HPC Linux topics
Many researchers, particularly those coming from a Microsoft Windows background, intending to use a remote HPC system for the first time, request some kind of Linux training.
The WestGrid QuickStart Guide for New Users gives an overview of the range of topics that are typically relevant for someone getting started on such a system, with links to details that are specific to the WestGrid environment. Many of the topics covered there are relevant for most remote Linux systems, so, you might like to take a look at it.
To focus discussions with those who might be interested in obtaining more pesonalized HPC Linux training from University of Calgary Information Technologies Research Computing Services support staff, an expanded list of possible topics is shown below.
If you are starting with local HPC resources or the national Compute Canada facilities, an offer is usually made to meet with you for an hour or two to make sure your own computer is set up and to go over the main things you need to know to start using the remote computational resources.
If you are interested in meeting individually or as a group with UC HPC staff to learn more about using remote Linux systems, please contact us at firstname.lastname@example.org.
The following topics may be of interest.
- What are the general characteristics of the hardware
- Linux commands for identifying the hardware and system
Know Your Administrators and Help Resources
- Who is looking after the system?
- Local contact
- IT support contact
- Mailing lists
- Local network support
- Where to go for help
Setting up Your Computer
- Who administers your local computer?
- Is your local machine shared or private?
- Security (anti-virus software etc.) on your own computer
- Data backup on your computer
- Ssh client (SSH Secure Shell or PuTTY for Windows, built-in ssh for Linux or Mac)
- File transfer client (WinSCP or SSH Secure Shell for Windows, built-in scp or sftp for Linux or Mac, Fetch or Fugu for Mac, etc.)
- X Window display server (xming for Windows, built-in for Linux and Mac)
Connecting and Logging In to a Remote System
- Name of login server
- Ssh clients
- X Window tunnelling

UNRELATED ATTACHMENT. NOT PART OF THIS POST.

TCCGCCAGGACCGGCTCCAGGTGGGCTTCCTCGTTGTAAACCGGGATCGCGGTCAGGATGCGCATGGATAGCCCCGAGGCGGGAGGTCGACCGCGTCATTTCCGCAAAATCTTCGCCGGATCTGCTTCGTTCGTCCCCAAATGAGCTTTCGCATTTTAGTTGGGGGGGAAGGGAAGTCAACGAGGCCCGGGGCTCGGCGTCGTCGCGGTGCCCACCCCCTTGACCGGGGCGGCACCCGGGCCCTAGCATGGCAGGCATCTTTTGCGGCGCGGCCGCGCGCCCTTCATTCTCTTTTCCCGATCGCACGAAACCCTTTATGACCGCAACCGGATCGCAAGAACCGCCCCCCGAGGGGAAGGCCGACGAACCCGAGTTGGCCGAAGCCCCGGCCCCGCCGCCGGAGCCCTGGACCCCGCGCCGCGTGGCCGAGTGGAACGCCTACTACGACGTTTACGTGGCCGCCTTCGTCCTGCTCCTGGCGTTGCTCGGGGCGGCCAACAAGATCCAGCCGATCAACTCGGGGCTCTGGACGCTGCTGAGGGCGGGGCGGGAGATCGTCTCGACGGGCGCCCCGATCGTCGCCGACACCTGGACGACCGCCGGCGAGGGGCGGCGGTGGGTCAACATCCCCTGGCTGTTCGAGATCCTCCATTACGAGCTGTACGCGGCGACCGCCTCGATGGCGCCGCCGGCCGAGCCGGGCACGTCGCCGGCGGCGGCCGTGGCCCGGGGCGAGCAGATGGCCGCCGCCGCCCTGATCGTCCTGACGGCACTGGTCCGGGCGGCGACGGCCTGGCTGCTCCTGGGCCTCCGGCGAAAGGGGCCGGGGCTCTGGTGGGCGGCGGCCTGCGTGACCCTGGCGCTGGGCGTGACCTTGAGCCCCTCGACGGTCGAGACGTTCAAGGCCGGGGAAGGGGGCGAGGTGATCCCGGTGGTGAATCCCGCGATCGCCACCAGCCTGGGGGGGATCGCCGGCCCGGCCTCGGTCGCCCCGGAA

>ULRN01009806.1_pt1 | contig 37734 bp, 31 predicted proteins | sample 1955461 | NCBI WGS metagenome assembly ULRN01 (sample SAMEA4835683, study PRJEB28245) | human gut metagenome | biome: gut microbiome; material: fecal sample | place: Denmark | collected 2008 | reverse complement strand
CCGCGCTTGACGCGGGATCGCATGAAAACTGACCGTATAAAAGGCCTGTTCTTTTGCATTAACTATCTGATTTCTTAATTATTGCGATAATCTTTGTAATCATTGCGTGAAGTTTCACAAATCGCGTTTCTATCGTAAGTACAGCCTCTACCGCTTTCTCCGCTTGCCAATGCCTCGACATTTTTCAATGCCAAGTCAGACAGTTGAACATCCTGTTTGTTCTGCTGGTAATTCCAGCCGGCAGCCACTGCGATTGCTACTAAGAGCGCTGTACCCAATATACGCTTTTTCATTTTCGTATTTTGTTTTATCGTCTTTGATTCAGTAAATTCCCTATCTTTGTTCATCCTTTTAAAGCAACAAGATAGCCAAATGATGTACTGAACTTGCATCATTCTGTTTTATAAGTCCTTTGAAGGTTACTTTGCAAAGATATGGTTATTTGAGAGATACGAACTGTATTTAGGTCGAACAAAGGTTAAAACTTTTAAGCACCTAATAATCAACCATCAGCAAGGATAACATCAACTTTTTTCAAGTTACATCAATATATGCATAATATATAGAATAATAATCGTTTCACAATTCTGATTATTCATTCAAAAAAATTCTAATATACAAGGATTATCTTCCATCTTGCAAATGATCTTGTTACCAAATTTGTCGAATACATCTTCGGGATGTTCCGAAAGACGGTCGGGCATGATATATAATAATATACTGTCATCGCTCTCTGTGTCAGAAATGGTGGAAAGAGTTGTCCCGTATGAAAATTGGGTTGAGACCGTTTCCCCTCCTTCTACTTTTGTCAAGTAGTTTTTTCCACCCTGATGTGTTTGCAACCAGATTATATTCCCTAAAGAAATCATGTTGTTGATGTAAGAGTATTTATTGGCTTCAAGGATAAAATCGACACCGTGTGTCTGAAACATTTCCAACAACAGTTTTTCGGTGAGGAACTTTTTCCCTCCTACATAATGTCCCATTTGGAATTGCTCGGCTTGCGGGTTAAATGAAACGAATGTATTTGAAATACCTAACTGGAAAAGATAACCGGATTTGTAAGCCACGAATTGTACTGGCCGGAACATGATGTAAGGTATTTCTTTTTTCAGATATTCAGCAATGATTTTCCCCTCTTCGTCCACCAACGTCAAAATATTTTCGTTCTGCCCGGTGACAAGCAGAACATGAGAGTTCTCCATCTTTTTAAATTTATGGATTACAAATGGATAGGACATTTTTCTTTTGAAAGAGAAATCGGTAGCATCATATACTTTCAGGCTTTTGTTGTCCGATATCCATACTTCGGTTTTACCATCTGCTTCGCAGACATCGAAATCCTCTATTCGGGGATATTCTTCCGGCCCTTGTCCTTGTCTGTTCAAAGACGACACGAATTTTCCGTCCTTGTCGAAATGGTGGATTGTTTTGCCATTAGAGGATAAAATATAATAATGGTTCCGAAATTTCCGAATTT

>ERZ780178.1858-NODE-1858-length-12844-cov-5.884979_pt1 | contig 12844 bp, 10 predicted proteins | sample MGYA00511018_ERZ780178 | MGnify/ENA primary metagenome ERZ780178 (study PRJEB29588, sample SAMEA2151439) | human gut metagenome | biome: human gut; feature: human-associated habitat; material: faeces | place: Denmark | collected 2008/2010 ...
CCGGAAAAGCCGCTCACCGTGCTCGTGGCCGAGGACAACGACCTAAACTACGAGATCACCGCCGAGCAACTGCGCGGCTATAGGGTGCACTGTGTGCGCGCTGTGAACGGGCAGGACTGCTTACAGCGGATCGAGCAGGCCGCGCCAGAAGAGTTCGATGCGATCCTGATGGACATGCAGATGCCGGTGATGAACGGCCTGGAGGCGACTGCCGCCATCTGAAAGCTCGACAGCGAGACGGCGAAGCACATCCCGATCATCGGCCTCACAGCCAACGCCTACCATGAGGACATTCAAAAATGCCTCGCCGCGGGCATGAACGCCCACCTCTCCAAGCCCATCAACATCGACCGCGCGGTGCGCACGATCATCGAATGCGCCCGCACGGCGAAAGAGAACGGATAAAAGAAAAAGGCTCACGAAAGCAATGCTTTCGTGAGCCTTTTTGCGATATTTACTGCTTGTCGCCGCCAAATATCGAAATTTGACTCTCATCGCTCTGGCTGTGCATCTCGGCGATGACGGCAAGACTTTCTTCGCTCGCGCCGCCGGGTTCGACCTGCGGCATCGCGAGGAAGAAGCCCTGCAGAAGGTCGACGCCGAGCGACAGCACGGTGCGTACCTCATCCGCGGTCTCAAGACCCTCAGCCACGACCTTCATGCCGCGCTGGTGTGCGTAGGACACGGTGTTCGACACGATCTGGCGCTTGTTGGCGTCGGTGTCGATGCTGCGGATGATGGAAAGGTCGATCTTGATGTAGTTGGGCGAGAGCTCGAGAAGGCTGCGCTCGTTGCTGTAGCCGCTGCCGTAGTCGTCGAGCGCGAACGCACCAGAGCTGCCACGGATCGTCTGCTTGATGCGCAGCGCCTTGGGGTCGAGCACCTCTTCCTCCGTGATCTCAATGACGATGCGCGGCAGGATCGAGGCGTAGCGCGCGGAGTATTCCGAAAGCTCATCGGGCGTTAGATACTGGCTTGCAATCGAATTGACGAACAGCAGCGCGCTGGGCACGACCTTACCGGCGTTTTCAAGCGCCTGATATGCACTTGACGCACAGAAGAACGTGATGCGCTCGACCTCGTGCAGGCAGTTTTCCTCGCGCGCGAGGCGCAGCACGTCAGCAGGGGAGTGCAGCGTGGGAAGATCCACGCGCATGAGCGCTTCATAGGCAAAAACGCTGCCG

- Changing passwords (passwd)
- Public key authentication
- Security policies
Setting up Your Remote Environment
- Startup files (.bashrc, .bash_profile, ...)
- Command prompt string
- set -o emacs
- Aliases (ls vs ls -la)
- Default umask
- Does backspace work? (ctrl-H, ctrl-?, backspace, delete,...)
- scp, sftp, WinSCP, SSH Secure Shell
- line ending issues
- File names (case sensitive, don't use spaces, some special characters)
- Wireless limitations
- Data transfer speeds
- UNIX character-based editors (emacs, vi)
- Graphical editor (nedit)
- Editing on your own workstation
Working Interactively on a Linux System
- UNIX shell
- Typical UNIX command line, arguments, continuation character
- I/O redirection, standard output and error streams
- man command
- Command history (arrow keys, "set -o emacs", history command)
- Processes, ps
The Toolbox of UNIX Commands
- Converting line endings: dos2unix, unix2dos, file
- Finding stuff: find, locate, grep
- Looking at text files: more, less, cat
- Manipulating text files: sort, uniq, wc, awk, grep, sed
- Bash scripts
- Local storage policies (quotas, time limits, home directories vs. scratch)
- Backup policy and procedures
- df, du, gzip, tar
- Interactive vs. Batch
- Batch environment (TORQUE, SLURM, SGE, ...)
- Batch job scripts
- Commands for submitting, monitoring, deleting jobs
- File systems and where to submit your jobs
- Ssh to compute nodes for monitoring processes, memory use, parallel efficiency
- Locating installed software
- Who is responsible for software installation?
- Typical UNIX software installation procedures
- Visualization for debugging
- Where to do visualization (local or remote)
- Batch-oriented visualization
- UNIX programs for data visualization
- How to run software specific to your discipline